Posted inEditor's Pick

White Men

Namwali Serpell | Topic | June 6, 2017 | 1,300 words

What do we get from our parents? An inheritance always comes with a tax. This essay is part of new collaboration with our friends at Topic.

Posted inEssays & Criticism, Nonfiction, Story

White Men

What do we get from our parents? An inheritance always comes with a tax.
Illustrations by Lauren Tamaki

Namwali Serpell | Topic | June 2017 | 5 minutes (1,300 words)

Our latest Exclusive is an essay by Namwali Serpell with illustrations by Lauren Tamaki. This story is co-funded by Longreads Members and published in collaboration with Topic, which publishes an original story, every other week. Sign up for Topic’s newsletter now.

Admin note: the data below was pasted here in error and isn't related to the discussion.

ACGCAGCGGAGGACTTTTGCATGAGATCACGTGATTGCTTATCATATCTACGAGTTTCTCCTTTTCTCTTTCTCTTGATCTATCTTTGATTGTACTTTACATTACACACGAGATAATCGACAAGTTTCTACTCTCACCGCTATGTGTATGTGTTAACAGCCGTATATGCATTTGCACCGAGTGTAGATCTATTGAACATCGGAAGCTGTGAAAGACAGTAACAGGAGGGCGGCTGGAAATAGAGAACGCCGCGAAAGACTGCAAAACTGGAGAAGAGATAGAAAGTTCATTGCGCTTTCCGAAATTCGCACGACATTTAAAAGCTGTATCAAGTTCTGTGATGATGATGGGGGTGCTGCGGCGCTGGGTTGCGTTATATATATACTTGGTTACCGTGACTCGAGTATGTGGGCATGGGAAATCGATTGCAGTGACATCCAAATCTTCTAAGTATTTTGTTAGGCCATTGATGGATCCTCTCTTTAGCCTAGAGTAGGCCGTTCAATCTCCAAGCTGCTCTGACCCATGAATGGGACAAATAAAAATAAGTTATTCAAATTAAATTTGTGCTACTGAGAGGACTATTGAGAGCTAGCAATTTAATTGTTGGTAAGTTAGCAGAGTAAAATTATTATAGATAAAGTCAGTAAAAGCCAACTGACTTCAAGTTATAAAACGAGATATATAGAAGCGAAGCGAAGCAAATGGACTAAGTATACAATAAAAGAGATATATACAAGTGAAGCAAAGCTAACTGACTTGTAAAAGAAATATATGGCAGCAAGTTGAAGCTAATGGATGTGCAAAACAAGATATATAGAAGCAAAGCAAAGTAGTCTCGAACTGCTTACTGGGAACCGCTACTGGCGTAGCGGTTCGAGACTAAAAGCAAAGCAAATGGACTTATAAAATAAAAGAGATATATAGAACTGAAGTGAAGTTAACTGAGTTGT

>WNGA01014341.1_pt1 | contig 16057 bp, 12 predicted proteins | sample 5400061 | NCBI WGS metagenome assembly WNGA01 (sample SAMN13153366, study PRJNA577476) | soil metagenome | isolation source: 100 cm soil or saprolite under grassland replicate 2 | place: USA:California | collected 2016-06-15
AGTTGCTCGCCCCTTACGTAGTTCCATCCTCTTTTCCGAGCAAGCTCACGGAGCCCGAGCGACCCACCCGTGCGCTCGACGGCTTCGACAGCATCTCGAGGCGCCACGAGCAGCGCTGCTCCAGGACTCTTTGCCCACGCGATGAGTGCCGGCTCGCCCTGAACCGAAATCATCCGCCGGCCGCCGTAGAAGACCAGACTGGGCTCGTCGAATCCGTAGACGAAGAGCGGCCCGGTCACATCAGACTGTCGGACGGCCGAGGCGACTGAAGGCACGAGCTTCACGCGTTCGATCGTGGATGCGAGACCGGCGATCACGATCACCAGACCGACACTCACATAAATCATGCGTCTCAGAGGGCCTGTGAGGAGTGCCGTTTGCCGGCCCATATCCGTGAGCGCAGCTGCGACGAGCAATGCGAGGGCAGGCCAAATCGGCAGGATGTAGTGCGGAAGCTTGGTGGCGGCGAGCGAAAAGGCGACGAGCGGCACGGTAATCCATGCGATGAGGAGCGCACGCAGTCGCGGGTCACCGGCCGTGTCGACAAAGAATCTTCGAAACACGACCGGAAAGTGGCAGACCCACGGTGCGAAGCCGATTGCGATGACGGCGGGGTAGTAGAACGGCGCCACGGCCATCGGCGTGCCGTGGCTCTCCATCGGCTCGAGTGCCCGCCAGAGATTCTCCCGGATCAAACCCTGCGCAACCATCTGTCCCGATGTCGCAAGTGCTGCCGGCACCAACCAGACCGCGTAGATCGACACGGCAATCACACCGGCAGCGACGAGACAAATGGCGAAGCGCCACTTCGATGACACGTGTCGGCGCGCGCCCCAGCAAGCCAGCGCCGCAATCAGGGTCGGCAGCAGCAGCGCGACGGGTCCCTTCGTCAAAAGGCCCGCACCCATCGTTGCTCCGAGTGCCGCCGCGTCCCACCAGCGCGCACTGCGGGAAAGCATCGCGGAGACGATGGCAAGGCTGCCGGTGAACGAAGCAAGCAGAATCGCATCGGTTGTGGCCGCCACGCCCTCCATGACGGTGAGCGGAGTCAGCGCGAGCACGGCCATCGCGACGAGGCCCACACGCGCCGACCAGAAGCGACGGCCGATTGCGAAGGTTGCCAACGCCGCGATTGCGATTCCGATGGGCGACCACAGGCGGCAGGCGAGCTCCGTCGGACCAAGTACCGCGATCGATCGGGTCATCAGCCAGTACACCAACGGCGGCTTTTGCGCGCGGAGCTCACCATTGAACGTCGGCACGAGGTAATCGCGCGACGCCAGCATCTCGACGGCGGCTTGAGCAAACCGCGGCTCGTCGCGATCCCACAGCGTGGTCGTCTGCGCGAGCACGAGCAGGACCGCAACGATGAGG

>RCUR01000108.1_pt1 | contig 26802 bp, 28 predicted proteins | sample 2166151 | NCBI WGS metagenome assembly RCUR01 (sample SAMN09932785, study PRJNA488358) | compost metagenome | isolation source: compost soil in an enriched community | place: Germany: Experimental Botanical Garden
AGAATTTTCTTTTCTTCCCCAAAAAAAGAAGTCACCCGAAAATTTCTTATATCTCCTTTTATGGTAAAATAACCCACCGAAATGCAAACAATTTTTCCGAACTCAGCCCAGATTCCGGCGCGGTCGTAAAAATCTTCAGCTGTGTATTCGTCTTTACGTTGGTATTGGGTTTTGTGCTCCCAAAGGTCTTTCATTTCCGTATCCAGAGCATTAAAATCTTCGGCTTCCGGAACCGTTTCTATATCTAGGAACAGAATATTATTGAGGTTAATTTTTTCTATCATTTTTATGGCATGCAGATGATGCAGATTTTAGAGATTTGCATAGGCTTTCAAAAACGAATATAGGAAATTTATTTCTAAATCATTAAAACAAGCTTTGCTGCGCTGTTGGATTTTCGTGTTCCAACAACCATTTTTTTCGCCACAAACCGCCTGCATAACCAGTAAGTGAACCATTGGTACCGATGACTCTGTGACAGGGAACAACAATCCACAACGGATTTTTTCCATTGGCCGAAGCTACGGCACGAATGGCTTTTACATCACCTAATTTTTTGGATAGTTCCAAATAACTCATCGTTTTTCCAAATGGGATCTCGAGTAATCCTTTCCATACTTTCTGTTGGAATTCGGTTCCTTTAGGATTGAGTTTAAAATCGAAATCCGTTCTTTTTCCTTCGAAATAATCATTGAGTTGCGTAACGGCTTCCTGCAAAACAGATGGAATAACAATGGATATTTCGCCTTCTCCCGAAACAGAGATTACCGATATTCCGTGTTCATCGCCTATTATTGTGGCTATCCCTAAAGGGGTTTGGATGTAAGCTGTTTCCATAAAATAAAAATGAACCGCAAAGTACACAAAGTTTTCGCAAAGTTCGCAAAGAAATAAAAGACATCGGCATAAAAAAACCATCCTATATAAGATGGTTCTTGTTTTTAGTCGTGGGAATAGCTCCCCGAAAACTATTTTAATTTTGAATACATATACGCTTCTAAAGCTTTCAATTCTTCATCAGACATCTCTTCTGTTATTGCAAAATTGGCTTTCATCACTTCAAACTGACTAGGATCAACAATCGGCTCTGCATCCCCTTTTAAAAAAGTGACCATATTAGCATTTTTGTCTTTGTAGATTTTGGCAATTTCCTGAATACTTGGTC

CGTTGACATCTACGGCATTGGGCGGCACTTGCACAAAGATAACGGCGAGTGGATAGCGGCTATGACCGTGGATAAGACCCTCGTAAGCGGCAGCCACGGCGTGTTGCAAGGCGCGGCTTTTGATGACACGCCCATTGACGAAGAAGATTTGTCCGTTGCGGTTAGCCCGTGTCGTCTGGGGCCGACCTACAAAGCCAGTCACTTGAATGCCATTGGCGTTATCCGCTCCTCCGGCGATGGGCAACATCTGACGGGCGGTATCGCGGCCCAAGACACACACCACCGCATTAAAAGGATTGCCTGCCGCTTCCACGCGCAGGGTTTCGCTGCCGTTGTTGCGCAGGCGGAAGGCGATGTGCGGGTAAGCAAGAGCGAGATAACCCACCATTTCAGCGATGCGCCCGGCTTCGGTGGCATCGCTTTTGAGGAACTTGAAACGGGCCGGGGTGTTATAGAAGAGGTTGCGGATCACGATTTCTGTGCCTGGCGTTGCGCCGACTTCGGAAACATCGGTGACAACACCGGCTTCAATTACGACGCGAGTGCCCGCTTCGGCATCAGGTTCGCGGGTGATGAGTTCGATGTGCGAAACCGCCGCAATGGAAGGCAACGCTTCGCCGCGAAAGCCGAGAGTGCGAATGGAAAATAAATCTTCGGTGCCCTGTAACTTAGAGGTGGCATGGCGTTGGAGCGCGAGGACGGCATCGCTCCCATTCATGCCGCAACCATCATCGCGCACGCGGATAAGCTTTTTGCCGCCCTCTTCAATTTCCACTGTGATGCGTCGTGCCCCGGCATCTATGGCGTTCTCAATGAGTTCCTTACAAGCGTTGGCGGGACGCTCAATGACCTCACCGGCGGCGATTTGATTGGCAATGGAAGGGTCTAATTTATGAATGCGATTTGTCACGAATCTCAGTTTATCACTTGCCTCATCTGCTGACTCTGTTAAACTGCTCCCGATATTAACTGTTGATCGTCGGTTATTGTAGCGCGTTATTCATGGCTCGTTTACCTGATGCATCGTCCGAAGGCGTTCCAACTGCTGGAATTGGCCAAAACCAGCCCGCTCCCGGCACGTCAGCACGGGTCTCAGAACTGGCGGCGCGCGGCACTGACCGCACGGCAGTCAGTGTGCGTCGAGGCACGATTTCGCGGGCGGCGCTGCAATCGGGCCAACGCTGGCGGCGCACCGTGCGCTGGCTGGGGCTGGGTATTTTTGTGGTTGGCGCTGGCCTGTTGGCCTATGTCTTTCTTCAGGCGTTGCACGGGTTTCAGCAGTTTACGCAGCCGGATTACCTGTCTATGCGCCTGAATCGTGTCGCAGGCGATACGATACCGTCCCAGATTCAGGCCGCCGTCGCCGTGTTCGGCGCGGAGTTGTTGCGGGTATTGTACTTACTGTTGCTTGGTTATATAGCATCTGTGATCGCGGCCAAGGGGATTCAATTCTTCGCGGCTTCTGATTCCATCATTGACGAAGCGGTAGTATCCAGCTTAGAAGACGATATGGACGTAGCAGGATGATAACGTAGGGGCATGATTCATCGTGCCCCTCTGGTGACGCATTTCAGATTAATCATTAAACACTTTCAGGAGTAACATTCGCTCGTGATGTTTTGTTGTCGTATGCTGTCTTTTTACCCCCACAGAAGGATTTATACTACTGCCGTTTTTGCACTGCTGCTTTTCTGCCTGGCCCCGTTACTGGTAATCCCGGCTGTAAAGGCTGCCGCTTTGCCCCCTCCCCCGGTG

White men, white men, white men. They’re everywhere these days. Young ones leering, old ones Lear-ing. A white man sent me a message on a dating app the other day—an initial parry, if you will, a hello—about his penis, my fully-clothed photo, and my presumed “submissiveness.” An older white male colleague once told me he didn’t understand the “ontological difference” I had experienced in being a brown woman. The same man sexually harassed me for three years. There are white men to kill left and right. It would be so much easier to hate them if I hadn’t loved one from birth.

My father is a white man. In my country Zambia, where he moved as a young Brit eager to conduct research, he’s called a muzungu. He met and married my black mother there in the sixties. They made brown me, and my two brown sisters. We moved to the States in 1989. Maybe it’s because my family was already mixed, or because we now lived in the American suburbs, but it never felt weird to me to date white guys.

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